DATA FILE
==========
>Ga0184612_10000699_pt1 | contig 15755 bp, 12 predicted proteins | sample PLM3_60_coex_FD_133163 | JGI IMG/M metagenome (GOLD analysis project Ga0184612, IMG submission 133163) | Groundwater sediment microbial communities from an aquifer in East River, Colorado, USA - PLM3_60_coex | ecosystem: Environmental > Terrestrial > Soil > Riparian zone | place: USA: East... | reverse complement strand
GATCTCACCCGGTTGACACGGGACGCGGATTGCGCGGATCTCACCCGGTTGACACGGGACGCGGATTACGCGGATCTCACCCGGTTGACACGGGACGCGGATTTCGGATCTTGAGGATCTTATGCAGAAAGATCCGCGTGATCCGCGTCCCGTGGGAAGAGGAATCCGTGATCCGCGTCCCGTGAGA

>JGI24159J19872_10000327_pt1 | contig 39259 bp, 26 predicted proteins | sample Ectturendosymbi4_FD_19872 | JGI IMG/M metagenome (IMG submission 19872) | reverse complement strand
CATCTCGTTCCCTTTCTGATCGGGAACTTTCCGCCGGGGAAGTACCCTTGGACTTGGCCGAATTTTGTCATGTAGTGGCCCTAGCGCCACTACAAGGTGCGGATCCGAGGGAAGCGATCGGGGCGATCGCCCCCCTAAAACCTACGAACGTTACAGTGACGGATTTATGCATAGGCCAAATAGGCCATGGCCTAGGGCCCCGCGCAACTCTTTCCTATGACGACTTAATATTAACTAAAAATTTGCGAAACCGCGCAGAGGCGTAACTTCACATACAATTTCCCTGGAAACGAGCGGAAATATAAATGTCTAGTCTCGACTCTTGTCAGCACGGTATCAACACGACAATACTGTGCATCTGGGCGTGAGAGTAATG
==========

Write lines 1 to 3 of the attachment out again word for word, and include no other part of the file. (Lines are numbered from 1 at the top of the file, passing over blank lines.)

>Ga0184612_10000699_pt1 | contig 15755 bp, 12 predicted proteins | sample PLM3_60_coex_FD_133163 | JGI IMG/M metagenome (GOLD analysis project Ga0184612, IMG submission 133163) | Groundwater sediment microbial communities from an aquifer in East River, Colorado, USA - PLM3_60_coex | ecosystem: Environmental > Terrestrial > Soil > Riparian zone | place: USA: East... | reverse complement strand
GATCTCACCCGGTTGACACGGGACGCGGATTGCGCGGATCTCACCCGGTTGACACGGGACGCGGATTACGCGGATCTCACCCGGTTGACACGGGACGCGGATTTCGGATCTTGAGGATCTTATGCAGAAAGATCCGCGTGATCCGCGTCCCGTGGGAAGAGGAATCCGTGATCCGCGTCCCGTGAGA

>JGI24159J19872_10000327_pt1 | contig 39259 bp, 26 predicted proteins | sample Ectturendosymbi4_FD_19872 | JGI IMG/M metagenome (IMG submission 19872) | reverse complement strand